When you’re battling for a spot at the top of the table, only wins will do.
Xavi knows this better than anyone, and will be kicking himself for not getting out of his own way after dropping points in Pamplona.
For better, and maybe at times for worse, Xavi is not like Ronald Koeman.
So far, to mixed results, he’s shown a willingness to experiment and take risks.
Part of this is out of necessity. Especially with player selection, since the list of available players continues to drop from week to week.
In terms of formation and tactics, however, Xavi is a searcher, and is unwilling to settle for a pragmatic, and consistent solution.
In the short term, this style of management can be painful when you’re not getting results, and stagnating in the middle of the table.
The question will be whether this experimentation leads to the discovery of a winning formula that allows the team to put together a winning streak.
Against Osasuna, Xavi took big risks to start the game.
It’s been a pattern of late not knowing exactly what the formation is, as if it’s a secret between the manager and his players.
Whatever it was, it seemed to be working well, especially given the short notice with Memphis Depay going down, and just a few days to prepare.
Give credit to Gavi for taking on a big role, giving cover to Abde as a de facto left back at times, while bursting forward to support the attack in possession.
Give Abde credit as well for taking advantage of the advanced positioning he found himself in. So far, he is the early revelation of the Xavi era, and making himself indispensable going forward.
Xavi also deserves credit for giving Samuel Umtiti a chance, especially after Clement Lenglet was seen cracking jokes after the Champions League embarassment.
In spite of a few rusty passes, Umtiti looked aggressive and eager to show he can still contribute, making his manager’s selection more difficult going forward, and maybe creating opportunities for movement when the transfer window opens.
Barcelona dominated possession in the first half, and looked as good as they’ve looked in a long time playing out of the back.
The first goal was totally deserved, but the quick equalizer from Osasuna was a reminder that Barcelona continue to be vulnerable defending set pieces, with abysmal man marking.
Barcelona really needs a set piece specialist who can improve the team on both sides of the ball. Even offensively, it’s absurd how many corners and free kicks they win, and how little they are able to do with them.
Going into the second half, with a bit of luck, Barca was rewarded again, and Xavi deserves recognition for how his system set them up.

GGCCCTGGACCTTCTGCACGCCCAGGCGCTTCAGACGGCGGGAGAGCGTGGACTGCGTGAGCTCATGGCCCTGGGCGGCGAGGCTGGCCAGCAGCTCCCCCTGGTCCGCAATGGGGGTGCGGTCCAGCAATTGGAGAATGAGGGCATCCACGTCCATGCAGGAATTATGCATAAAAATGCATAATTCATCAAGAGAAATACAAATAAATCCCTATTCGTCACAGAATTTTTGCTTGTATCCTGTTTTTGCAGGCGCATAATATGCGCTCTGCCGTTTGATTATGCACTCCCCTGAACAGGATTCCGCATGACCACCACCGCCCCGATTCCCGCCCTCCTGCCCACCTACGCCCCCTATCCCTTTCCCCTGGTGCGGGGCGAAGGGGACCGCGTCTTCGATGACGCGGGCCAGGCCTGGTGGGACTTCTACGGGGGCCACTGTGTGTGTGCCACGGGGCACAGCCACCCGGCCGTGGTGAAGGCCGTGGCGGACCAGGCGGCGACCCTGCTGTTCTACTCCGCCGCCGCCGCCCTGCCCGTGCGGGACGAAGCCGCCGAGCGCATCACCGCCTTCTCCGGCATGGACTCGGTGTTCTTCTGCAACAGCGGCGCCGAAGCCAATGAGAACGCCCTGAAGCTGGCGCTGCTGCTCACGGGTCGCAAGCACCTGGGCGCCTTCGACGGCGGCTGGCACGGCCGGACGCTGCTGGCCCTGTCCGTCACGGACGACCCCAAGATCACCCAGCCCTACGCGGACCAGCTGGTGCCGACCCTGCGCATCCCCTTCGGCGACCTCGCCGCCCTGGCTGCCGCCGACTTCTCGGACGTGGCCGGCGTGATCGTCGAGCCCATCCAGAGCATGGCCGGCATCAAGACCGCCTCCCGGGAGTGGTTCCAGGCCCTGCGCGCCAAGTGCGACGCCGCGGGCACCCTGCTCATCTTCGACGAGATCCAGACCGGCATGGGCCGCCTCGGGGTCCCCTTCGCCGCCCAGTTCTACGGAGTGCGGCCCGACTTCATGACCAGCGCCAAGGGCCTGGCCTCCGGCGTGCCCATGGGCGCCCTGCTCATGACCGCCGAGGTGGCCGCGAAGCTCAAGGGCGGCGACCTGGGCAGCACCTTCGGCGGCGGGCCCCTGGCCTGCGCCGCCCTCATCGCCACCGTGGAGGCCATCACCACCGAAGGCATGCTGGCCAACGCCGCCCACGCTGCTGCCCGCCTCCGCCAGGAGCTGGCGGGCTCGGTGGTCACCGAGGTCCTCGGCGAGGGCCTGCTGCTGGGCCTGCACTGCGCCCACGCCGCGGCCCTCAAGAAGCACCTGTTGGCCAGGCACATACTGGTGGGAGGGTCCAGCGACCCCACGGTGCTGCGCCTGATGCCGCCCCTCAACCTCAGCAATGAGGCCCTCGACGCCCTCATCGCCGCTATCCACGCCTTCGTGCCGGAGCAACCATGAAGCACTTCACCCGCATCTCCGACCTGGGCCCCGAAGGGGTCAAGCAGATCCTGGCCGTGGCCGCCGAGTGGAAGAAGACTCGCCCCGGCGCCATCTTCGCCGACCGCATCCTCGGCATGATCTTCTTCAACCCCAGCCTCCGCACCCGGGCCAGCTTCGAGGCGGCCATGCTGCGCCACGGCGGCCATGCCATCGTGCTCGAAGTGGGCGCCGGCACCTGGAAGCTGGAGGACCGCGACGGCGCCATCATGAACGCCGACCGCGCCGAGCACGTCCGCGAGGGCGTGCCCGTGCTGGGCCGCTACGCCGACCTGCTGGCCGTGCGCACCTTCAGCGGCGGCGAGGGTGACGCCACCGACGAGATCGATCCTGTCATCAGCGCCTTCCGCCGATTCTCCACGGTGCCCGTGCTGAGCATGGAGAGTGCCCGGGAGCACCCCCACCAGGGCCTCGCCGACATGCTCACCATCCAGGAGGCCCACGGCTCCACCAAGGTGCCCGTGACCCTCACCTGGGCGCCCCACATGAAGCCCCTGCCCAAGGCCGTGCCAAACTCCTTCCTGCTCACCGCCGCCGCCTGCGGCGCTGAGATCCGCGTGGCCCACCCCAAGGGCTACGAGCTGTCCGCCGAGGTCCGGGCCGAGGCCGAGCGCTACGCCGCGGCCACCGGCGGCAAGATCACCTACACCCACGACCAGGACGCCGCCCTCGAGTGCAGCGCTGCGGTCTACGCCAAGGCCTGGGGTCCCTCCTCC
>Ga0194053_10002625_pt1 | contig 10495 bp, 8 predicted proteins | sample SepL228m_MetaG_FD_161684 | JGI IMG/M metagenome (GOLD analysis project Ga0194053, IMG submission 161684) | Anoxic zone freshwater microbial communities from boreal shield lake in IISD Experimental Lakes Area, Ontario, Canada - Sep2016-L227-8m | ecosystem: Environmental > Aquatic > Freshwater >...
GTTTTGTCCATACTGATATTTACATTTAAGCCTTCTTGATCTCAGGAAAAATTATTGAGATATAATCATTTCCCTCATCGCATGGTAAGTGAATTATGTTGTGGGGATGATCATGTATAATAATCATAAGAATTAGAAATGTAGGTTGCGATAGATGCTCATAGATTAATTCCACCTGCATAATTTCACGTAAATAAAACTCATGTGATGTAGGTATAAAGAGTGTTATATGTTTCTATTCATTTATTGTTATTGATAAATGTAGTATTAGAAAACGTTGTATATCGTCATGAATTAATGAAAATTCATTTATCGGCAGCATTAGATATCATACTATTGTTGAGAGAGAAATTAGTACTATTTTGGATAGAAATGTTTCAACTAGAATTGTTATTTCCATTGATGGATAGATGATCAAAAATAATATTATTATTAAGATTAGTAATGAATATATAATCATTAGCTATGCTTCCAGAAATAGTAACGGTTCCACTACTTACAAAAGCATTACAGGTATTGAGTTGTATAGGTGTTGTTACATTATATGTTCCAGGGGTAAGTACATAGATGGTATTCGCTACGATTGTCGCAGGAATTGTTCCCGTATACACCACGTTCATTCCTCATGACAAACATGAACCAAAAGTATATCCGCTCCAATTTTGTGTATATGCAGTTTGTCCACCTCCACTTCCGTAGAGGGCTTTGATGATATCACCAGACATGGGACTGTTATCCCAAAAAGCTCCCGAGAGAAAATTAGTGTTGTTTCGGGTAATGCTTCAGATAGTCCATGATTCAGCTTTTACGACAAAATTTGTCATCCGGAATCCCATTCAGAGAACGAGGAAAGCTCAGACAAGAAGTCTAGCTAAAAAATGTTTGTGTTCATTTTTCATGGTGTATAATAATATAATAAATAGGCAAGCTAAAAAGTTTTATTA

Nico, who had a solid game as a box to box midfielder, released Ousmane Dembele, who was in a perfect position to start the counter attack, finding a locked and loaded Abde, who seemed determined to show a composed and clinical finish.
With a 2-1 lead, this is where managers need to shine and find a way to capture the win.
Removing Nico, and putting in Oscar Mingueza, was simply the wrong choice.
Mingueza didn’t do anything wrong particularly, rather it was the disruption to the team at a time when the structure and tactics were working.
Nico was one of the better players on the day, and it was a big risk changing to a four man backline, and at the very least not choosing Sergino Dest or Alejandro Balde, two players who are comfortable playing the position.
It could also be said that Xavi waited too long to make a substitution at all, and that the one screaming out was to take out Luuk de Jong, who was one of the few players making no positive impact on the game.
Why not bring on Ferran Jutgla or Philippe Coutinho earlier?
Fresh legs that can press, and maybe put away a decisive goal to ice the game.
In fact, starting Luuk was probably the only bad decision Xavi made to start the game.
For now, a false nine needs to be on the table. Having Yusuf Demir, Coutinho, or even Riqui Puig play that role, is surely better than going with the clunky and ineffective De Jong.
Against Bayern Munich, no doubt the players deserved an earful for playing with so little desire and intensity.
In this one, however, Xavi needs to raise his hand and show his players that he isn’t afraid of being held accountable. The game management just wasn’t good enough.
It’s a painful result to accept, but there’s no time to feel sorry for yourself.
Xavi is young and has a lot to learn.
And I have no doubt he will learn from every mistake he makes.
Barcelona are in the trenches now, and they need to keep their wits, and stay in the fight.
It won’t get easier from here, but there is still plenty of time.
Having a manager like Xavi who is positive, flexible, and focused on winning will help see them through.
The pressure is on him now to do better next time.